FARIBAULT, a city and the county-seat of Rice county, Minnesota, U.S.A., on the Cannon river, at the mouth of the Straight river, about 45 m. S. of St Paul. (Pop. 1890) 6520; (1900) 7868, of whom 1586 were foreign-born; (1905) 8279; (1910) 9001. Faribault is served by the Chicago Great Western, the Chicago, Milwaukee & St Paul, and the Chicago, Rock Island & Pacific railways. The city is attractively situated near a lake region widely known for its summer resorts. Faribault is the seat of the Minnesota institute for defectives, embracing the state school for the deaf (1863), the state school for the blind (1874), and the state school for the feeble-minded (1879); of three institutions under control of the Protestant Episcopal Church - the Seabury divinity school (incorporated 1860), the Shattuck school (1867; incorporated in 1905), a military school for boys, and St Mary's hall (1866), a school for girls, founded by Bishop Whipple; and of the Roman Catholic (Dominican) Bethlehem Academy for girls. In the city are the cathedral of our Merciful Saviour (1868-1869), the first Protestant Episcopal church in the United States built and used as a cathedral from its opening; and the hospital and nurses' training school of the Minnesota District of the Evangelical Synod. The city has a public library, and owns and operates its own water-supply system. There is a good water power, and among the city's manufactures are flour, beer, shoes, furniture, rattan-ware, warehouse trucks, canned goods, cane syrup, waggons and carriages, gasolene engines, wind-mills, pianos and woollen goods. Faribault, named in honour of Jean Baptiste Faribault, a French fur-trader and pioneer who made his headquarters in the region in the latter part of the 18th century, was permanently settled about 1848, and was chartered as a city in 1872. A French millwright, N. La Croix, introduced here, about 1860, a new process of making flour, which revolutionized the industry in the United States, but his mill was soon destroyed by flood and he removed to Minneapolis, where the process was first successful on a large scale. Faribault was for many years the home of Bishop Henry Benjamin Whipple (1822-1901), the pioneer bishop (1850-1901) of the Protestant Episcopal Church in Minnesota, famous for his missionary work among the Indians.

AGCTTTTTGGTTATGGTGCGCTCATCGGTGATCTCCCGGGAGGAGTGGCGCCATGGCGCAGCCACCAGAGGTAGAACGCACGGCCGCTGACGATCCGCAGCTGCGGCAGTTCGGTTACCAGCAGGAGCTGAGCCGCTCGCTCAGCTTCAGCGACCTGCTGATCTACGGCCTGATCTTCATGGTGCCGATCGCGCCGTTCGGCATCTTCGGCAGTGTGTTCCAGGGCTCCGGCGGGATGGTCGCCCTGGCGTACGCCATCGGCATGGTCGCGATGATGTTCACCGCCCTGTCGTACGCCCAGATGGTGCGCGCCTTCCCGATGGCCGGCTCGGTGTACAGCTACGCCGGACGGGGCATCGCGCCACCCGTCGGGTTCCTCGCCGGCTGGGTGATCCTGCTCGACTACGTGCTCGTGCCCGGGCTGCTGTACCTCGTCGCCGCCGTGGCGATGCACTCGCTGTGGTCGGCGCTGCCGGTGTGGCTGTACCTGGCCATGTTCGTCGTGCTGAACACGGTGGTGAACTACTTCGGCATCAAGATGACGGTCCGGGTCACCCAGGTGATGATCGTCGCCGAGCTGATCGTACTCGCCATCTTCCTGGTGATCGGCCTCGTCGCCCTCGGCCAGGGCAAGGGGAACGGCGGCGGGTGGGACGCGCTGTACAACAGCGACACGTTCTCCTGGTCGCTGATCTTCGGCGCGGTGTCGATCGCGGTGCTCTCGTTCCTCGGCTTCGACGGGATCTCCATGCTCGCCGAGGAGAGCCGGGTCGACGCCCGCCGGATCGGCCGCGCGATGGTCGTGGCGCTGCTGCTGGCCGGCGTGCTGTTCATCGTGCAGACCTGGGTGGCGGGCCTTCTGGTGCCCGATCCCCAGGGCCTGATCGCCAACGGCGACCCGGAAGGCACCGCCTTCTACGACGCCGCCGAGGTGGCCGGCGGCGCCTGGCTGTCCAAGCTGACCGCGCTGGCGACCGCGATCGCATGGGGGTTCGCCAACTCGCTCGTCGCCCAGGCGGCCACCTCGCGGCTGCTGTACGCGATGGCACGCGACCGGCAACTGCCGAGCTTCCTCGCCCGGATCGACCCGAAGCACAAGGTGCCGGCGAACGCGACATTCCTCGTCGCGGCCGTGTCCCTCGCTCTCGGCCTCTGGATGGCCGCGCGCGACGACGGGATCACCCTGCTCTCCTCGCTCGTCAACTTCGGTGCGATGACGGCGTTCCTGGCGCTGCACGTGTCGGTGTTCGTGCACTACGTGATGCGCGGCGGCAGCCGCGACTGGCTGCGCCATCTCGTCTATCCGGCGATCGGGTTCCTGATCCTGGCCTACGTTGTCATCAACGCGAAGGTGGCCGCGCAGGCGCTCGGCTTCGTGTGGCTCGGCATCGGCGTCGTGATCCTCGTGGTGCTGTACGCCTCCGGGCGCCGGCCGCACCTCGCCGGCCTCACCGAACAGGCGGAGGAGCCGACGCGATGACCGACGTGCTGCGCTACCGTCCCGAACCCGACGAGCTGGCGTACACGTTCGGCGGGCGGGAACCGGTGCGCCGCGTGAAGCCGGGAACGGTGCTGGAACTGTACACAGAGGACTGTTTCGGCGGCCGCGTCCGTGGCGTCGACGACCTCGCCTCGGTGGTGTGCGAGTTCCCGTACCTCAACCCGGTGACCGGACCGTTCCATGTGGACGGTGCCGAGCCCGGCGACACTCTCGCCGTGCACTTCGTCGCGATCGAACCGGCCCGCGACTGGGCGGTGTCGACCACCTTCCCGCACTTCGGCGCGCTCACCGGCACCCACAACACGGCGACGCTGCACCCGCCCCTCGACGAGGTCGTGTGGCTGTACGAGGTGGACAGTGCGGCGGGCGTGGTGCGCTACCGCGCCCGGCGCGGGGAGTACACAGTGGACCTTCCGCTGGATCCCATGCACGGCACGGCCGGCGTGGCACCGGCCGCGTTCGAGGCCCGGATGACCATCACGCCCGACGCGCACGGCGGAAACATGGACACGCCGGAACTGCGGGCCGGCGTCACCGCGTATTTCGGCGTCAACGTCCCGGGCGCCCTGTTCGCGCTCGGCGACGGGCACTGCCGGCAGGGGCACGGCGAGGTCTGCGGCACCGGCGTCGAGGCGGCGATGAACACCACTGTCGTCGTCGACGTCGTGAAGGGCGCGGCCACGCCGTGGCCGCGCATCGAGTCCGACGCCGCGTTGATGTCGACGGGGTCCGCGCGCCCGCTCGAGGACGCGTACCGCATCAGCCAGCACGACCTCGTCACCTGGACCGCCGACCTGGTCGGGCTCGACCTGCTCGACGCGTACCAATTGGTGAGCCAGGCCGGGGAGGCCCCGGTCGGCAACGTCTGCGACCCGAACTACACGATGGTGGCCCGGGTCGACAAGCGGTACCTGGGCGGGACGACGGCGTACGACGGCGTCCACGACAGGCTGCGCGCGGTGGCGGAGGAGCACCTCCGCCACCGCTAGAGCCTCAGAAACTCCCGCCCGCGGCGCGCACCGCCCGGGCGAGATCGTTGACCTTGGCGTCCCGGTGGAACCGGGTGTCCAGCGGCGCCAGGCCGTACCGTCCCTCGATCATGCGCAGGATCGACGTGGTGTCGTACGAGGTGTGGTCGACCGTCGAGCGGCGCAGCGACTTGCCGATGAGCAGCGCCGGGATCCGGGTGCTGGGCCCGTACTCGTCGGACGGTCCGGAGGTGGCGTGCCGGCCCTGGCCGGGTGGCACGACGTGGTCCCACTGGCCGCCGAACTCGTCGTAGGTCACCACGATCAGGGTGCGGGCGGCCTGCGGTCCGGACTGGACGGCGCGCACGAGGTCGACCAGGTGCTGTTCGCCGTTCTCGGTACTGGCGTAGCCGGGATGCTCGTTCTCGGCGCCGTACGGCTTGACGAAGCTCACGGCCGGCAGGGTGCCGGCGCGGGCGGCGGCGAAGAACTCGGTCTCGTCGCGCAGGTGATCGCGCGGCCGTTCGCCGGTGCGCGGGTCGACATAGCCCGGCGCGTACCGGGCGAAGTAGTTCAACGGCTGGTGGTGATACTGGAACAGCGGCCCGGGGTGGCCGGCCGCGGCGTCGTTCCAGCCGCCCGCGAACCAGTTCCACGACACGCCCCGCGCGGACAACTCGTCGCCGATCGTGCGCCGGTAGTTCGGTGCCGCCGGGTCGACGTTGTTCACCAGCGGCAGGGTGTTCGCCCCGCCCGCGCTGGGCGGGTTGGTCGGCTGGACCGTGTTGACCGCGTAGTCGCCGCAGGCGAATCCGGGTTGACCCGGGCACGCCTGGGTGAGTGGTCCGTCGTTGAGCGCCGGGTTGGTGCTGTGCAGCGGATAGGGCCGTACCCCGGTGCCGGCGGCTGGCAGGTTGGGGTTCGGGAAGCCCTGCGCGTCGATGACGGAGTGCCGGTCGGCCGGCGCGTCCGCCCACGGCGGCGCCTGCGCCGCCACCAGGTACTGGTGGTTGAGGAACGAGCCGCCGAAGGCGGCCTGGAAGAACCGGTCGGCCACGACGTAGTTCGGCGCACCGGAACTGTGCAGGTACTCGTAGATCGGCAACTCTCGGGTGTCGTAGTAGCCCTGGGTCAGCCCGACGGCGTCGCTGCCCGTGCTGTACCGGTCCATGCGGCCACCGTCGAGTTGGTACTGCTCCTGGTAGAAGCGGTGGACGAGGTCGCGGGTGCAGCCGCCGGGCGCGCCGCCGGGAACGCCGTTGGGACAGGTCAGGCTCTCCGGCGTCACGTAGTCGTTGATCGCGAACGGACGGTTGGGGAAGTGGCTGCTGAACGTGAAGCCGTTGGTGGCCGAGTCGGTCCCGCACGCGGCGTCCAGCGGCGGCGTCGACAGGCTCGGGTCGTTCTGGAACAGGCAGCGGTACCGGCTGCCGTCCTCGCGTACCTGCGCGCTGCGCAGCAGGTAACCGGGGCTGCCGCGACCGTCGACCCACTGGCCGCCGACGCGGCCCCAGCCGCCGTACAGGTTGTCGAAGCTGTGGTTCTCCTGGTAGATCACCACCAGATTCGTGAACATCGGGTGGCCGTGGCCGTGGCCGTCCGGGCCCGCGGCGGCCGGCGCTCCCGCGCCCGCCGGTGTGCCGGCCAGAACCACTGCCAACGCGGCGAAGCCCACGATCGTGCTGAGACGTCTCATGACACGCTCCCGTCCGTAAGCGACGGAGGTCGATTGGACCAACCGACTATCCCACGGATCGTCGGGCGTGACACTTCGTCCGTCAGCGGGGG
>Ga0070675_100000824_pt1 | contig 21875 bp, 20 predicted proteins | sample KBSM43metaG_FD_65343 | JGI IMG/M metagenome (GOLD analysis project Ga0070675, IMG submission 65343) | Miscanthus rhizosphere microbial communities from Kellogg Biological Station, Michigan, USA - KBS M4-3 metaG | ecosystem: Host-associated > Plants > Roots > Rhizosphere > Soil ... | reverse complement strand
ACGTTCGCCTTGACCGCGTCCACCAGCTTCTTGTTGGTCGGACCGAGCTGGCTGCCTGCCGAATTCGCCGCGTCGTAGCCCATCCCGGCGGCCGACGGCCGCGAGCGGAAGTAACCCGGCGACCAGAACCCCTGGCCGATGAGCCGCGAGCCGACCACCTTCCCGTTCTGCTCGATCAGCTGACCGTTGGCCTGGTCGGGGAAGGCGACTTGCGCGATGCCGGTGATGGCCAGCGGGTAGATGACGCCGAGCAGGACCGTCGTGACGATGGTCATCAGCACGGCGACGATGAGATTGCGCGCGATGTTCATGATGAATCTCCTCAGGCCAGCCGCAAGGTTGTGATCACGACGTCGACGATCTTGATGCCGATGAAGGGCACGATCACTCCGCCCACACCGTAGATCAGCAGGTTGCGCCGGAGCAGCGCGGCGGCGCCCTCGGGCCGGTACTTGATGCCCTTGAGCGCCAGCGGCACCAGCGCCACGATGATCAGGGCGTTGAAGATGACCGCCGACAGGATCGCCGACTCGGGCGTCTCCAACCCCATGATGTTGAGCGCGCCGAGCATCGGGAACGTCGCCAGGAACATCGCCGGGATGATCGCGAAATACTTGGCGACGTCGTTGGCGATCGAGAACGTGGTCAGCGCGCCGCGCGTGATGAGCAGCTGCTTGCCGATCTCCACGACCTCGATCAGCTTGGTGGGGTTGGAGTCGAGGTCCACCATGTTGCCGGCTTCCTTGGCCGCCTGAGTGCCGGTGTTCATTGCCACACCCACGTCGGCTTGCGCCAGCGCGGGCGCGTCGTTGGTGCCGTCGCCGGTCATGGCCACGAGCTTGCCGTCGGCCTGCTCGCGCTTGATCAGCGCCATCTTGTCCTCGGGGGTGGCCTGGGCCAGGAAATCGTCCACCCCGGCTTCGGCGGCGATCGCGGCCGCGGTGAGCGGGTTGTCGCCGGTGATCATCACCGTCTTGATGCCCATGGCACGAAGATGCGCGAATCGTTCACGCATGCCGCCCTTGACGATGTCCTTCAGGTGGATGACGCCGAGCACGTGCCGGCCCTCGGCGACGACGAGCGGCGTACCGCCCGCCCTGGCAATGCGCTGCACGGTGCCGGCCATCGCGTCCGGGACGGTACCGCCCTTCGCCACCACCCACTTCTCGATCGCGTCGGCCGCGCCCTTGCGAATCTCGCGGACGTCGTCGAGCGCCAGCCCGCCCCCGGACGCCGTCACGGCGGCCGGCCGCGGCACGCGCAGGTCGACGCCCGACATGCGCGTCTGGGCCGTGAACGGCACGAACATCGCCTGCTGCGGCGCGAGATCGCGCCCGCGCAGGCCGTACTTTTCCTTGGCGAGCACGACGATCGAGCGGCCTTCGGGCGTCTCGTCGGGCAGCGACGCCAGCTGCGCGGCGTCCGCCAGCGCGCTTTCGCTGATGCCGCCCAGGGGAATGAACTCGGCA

Note - this article incorporates content from Encyclopaedia Britannica, Eleventh Edition, (1910-1911)